The topic of vaccination is addressed in the Children's section, providing balanced information on the risks and benefits of this often controversial procedure, as well as tips for parents on how to minimize the potential side effects of vaccines. Homeopathy has a long history of successfully treating many of the diseases children are immunized against. If parents choose not to vaccinate, they can rely on homeopathic treatment in uncomplicated cases. The prophylactic use of homeopathic medicines (in the absence of an actual epidemic) is a controversial topic, even amongst experienced homeopaths. This brings into question Dr Callinan's recommendations for the routine administration of certain nosodes as a preventive measure. This is an area that requires further study. Until more data is available, constitutional treatment of a child is the preventive method of choice for most homeopaths.

Part Three of the book is devoted to Materia Medica (a list of medicines and the detailed indications for their use). Family Homeopathy surpasses other books on acute care by the number of medicines included in this section. Dr. Callinan has drawn on a vast amount of homeopathic literature and skillfully presents each medicine in a concisely written format. He highlights the appearance of the patient, the main symptom picture including the modalities (influences which make the symptoms better or worse), and has extracted key words which simplifies the process of differentiating between medicines. Some confusion might arise from having a separate Materia Medica for the medicines that comprise the Twelve Tissue Salts. Although acknowledged as a complete system, the twelve tissue salts are usually included in any standard Homeopathic Materia Medica.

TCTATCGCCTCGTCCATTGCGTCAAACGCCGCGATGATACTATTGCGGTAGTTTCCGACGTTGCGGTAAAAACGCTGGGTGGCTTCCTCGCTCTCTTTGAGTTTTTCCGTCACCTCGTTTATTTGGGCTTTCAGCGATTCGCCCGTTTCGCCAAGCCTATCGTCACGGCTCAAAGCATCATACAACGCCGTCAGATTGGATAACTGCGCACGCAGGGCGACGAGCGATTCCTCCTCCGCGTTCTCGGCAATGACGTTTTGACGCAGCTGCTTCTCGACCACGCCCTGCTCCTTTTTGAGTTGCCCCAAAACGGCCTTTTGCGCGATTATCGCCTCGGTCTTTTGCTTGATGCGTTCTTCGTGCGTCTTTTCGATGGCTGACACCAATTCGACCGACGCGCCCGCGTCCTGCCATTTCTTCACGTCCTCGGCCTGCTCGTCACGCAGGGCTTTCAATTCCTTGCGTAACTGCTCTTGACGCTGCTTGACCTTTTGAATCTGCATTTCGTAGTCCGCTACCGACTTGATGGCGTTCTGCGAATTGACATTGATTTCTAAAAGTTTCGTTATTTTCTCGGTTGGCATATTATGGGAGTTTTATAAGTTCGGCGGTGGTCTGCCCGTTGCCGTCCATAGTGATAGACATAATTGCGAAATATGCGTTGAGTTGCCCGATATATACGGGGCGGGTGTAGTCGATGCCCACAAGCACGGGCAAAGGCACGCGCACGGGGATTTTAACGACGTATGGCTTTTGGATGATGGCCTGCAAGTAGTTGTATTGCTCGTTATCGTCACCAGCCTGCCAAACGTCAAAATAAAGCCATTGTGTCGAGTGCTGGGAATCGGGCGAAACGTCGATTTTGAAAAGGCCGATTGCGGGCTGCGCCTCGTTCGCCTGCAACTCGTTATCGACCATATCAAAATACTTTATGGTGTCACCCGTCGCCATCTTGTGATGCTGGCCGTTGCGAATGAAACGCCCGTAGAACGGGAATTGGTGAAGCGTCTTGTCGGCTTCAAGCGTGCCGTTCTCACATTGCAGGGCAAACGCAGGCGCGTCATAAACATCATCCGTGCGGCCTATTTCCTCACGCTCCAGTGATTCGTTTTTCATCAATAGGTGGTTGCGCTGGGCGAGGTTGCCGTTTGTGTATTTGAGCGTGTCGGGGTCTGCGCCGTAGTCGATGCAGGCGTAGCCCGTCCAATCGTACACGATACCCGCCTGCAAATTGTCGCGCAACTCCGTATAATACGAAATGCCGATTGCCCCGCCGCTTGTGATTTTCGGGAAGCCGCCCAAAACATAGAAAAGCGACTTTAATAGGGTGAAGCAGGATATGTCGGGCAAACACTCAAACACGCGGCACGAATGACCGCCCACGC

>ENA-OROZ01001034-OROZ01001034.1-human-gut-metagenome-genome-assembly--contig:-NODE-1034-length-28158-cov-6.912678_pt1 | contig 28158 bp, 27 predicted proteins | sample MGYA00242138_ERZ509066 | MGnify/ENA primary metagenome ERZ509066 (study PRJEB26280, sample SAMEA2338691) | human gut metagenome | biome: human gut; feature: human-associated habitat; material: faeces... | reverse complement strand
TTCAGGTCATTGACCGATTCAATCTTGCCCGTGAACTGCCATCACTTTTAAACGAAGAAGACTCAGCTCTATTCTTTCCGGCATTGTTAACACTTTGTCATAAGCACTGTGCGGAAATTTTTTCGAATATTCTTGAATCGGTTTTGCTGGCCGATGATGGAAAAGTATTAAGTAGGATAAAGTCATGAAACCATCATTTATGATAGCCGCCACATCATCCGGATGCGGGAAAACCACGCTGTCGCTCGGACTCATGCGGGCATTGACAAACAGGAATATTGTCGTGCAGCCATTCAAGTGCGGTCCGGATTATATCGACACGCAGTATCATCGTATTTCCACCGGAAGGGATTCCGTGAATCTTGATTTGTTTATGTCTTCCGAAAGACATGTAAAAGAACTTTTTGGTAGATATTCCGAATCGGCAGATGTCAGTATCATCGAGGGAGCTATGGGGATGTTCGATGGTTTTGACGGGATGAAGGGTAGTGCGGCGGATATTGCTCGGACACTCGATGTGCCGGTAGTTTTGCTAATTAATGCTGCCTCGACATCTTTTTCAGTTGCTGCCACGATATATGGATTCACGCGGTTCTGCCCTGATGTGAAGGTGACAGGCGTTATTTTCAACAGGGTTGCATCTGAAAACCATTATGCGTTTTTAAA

The final chapter consists of a list of commonly used homeopathic medicines and the symptoms they treat which could be included in a home medicine kit. This is followed by a resource guide which would benefit from the inclusion of two important nonprofit organizations in the US that promote and provide training in homeopathy; the National Center for Homeopathy, and the International Foundation for Homeopathy.

–Review by Elizabeth Chapman, N.D.